NEWS: NEW POLL SHOWS STRONG MAJORITY SUPPORT WEALTH TAX ON RICHEST CALIFORNIANS
March 15, 2021
69 percent of voters support new taxes that would reduce inequality in the Golden State
BUILD AFFORDABLE FASTER CALIFORNIA
Monday, March 15, 2020
Contact: Anna Bahr, firstname.lastname@example.org
SACRAMENTO -- Assemblymember Alex Lee today introduced a new bill in the state capital that would create a first-of-its-kind wealth tax on California’s wealthiest residents and generate an estimated $7.5 billion per year.
California is home to the most billionaires in the US and has the highest poverty gap. In the first few months of the COVID-19 pandemic, California billionaires made an additional $175 billion, while millions of Californians were filing for unemployment.
The bill draws on new polling from Build Affordable Faster California (BAFCA) that shows that a wealth tax scores a crushing 69-28 victory among California voters, including Republicans.
“The majority of Californians are concerned about the undeniable inequity between wealthy Californians and everyone else,” said Jane Kim, senior advisor for BAFCA. “A growing number of elected leaders from New York, Washington DC to California understand the dangerous implications of this inequity, which had only been further exacerbated by the COVID-19 pandemic, and are introducing tax proposals which would impact a tiny percentage of Americans while making a real dent in our dramatic levels of inequity and investing in working and middle class Americans.”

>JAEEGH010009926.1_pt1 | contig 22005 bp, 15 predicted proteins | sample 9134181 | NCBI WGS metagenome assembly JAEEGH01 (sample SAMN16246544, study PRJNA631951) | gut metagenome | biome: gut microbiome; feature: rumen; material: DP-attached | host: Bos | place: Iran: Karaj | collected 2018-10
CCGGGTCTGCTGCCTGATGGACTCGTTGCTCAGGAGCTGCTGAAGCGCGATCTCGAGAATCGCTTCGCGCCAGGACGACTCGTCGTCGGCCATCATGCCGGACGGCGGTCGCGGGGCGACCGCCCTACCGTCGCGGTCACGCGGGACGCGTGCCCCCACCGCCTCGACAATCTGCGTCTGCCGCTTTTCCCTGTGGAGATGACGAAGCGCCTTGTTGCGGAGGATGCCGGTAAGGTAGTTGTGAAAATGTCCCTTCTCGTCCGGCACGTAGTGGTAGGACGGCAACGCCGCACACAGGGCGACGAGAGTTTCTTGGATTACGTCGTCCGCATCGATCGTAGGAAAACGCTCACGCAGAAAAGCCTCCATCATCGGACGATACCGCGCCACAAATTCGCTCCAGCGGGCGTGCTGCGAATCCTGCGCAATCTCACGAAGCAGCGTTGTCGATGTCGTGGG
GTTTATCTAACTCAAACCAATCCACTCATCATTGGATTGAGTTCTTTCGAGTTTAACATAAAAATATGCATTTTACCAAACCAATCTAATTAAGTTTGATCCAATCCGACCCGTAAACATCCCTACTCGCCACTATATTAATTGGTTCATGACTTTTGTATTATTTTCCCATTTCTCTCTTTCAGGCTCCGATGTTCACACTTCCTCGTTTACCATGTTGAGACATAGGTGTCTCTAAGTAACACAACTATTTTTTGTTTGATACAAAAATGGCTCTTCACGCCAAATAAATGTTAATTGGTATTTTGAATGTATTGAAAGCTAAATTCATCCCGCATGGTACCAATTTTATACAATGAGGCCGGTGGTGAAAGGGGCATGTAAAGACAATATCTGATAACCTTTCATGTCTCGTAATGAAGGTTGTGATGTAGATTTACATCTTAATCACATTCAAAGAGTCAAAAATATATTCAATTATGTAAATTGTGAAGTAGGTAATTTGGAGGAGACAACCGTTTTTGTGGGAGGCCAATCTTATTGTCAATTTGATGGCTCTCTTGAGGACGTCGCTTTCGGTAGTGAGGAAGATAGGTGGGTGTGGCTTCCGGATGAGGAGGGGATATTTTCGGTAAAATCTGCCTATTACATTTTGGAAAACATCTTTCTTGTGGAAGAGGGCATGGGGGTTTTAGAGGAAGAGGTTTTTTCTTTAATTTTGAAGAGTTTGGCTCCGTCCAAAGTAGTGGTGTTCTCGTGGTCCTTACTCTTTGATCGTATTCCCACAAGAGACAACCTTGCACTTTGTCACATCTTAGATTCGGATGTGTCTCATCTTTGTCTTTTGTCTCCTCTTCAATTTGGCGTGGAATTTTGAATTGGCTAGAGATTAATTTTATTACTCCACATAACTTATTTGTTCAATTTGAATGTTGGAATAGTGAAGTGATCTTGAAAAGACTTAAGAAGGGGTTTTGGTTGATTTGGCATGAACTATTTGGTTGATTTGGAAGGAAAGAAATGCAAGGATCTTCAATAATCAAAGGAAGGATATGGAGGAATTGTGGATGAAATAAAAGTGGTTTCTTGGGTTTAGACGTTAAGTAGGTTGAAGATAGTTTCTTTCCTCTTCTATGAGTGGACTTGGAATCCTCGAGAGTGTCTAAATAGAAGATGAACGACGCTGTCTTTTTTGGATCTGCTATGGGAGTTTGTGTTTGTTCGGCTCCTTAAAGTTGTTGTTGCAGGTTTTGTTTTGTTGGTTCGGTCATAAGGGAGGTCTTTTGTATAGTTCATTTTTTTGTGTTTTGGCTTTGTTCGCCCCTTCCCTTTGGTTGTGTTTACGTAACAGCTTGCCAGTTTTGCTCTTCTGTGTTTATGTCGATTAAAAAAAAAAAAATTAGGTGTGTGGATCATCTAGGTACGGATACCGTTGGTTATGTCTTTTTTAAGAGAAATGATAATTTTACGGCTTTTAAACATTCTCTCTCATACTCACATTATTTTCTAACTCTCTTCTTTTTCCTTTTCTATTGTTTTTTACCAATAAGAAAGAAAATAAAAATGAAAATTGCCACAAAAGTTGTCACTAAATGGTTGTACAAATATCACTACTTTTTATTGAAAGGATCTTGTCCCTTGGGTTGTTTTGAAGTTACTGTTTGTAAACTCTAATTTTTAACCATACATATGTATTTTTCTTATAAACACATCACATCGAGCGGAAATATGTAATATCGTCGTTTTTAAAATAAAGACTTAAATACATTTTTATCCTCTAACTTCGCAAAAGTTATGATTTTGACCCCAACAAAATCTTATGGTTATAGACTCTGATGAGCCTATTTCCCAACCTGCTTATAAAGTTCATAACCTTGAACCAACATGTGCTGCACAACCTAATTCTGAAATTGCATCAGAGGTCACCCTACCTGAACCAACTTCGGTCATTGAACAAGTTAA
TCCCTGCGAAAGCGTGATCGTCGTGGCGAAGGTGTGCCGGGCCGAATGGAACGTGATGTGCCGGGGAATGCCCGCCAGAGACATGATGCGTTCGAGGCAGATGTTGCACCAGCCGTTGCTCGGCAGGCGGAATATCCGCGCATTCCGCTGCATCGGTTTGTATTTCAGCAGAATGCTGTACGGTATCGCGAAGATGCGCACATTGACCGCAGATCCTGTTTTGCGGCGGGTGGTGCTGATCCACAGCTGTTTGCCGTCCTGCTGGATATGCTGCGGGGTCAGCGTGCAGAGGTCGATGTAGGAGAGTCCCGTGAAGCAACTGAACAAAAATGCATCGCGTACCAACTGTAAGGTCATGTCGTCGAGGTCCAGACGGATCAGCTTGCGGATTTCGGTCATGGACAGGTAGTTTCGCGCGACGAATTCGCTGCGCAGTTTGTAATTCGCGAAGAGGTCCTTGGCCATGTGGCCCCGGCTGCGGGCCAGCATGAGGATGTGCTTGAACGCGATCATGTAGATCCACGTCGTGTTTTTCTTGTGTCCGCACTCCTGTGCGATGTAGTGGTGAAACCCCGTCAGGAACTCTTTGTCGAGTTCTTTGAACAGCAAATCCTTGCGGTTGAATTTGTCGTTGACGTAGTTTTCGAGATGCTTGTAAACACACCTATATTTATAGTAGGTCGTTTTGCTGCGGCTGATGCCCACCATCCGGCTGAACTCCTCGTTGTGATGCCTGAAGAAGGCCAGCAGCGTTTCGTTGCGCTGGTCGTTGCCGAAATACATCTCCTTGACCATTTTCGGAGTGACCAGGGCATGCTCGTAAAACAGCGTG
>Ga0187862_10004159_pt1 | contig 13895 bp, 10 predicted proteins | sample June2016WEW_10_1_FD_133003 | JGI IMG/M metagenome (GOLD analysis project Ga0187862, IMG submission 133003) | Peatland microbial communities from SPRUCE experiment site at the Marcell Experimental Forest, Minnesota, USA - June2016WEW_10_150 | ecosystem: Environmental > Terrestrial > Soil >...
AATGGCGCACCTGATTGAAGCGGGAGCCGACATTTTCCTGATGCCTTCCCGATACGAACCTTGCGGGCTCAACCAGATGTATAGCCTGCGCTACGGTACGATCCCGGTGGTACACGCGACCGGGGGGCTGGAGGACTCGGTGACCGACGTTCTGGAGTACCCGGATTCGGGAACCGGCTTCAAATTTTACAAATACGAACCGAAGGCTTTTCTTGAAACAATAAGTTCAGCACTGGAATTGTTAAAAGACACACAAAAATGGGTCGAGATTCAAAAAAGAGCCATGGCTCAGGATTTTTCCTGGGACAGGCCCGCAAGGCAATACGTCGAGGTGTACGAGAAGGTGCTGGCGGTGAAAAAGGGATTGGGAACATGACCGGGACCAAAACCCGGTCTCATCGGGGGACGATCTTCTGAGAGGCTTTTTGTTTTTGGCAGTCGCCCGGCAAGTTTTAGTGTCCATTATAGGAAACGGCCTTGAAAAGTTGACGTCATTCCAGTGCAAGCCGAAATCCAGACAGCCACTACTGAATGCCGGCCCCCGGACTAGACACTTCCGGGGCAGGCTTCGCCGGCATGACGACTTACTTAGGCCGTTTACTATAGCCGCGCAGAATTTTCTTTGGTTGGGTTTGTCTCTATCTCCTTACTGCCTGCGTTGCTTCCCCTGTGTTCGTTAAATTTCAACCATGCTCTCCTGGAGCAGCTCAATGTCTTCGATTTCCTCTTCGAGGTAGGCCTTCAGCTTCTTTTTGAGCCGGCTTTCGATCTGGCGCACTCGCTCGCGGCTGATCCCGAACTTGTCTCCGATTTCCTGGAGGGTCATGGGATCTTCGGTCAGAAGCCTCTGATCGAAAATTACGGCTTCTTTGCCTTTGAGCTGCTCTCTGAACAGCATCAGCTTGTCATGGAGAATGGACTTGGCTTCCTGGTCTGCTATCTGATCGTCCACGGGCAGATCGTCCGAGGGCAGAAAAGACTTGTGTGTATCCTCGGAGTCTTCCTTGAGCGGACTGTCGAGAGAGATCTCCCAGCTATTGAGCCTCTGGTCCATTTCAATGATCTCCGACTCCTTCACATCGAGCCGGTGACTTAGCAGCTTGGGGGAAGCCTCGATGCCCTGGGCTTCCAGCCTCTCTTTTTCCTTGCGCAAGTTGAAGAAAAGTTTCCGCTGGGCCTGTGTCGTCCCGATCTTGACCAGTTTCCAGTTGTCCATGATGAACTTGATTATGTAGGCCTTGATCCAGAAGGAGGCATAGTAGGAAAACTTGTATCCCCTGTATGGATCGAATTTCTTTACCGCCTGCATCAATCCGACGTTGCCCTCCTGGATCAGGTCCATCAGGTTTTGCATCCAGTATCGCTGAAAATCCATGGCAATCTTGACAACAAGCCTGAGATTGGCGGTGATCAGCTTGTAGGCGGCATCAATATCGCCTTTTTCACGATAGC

The BAFCA poll shows that 68 percent of voters support a wealth tax on Californians worth $100 million or more, so they pay two cents on every dollar in their wealth portfolio.
The tax even received substantial support among Republican voters. When asked whether they supported increasing the tax on personal incomes of $1 million or more by 2 percent, with 39 percent supporting it and 59 percent opposing.
As for the fearmongering argument from conservative pundits that businesses will flee the Golden State because of higher taxes? The majority of Californians are decidedly unworried: 57 percent of voters agreed that they were not concerned with the spectre of the ultra-wealthy leaving the state.